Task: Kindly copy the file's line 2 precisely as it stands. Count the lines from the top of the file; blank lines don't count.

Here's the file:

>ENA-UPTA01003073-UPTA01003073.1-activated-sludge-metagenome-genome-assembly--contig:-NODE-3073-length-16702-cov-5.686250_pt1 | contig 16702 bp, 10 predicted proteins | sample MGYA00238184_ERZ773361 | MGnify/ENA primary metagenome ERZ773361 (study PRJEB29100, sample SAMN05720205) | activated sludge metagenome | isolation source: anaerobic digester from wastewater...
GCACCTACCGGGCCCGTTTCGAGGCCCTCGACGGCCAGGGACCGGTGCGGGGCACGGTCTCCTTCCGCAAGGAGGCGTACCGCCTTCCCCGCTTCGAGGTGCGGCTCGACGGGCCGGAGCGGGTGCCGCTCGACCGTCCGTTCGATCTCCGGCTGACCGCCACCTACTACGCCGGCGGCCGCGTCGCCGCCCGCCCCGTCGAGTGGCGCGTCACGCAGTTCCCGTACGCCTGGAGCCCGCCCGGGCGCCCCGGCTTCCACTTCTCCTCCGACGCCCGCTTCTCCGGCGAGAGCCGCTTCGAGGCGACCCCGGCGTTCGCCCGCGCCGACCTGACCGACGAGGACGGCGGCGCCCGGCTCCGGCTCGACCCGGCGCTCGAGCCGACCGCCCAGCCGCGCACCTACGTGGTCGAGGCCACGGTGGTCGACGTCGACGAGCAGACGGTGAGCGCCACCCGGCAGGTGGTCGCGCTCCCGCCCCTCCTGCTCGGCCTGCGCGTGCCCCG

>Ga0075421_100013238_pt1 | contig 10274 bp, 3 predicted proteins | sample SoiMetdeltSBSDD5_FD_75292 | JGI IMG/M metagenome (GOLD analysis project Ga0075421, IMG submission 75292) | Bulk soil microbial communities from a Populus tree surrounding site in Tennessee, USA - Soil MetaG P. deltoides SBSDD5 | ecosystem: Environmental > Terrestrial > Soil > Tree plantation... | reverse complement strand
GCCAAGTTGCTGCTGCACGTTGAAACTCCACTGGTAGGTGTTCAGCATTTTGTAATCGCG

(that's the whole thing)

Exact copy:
GCACCTACCGGGCCCGTTTCGAGGCCCTCGACGGCCAGGGACCGGTGCGGGGCACGGTCTCCTTCCGCAAGGAGGCGTACCGCCTTCCCCGCTTCGAGGTGCGGCTCGACGGGCCGGAGCGGGTGCCGCTCGACCGTCCGTTCGATCTCCGGCTGACCGCCACCTACTACGCCGGCGGCCGCGTCGCCGCCCGCCCCGTCGAGTGGCGCGTCACGCAGTTCCCGTACGCCTGGAGCCCGCCCGGGCGCCCCGGCTTCCACTTCTCCTCCGACGCCCGCTTCTCCGGCGAGAGCCGCTTCGAGGCGACCCCGGCGTTCGCCCGCGCCGACCTGACCGACGAGGACGGCGGCGCCCGGCTCCGGCTCGACCCGGCGCTCGAGCCGACCGCCCAGCCGCGCACCTACGTGGTCGAGGCCACGGTGGTCGACGTCGACGAGCAGACGGTGAGCGCCACCCGGCAGGTGGTCGCGCTCCCGCCCCTCCTGCTCGGCCTGCGCGTGCCCCG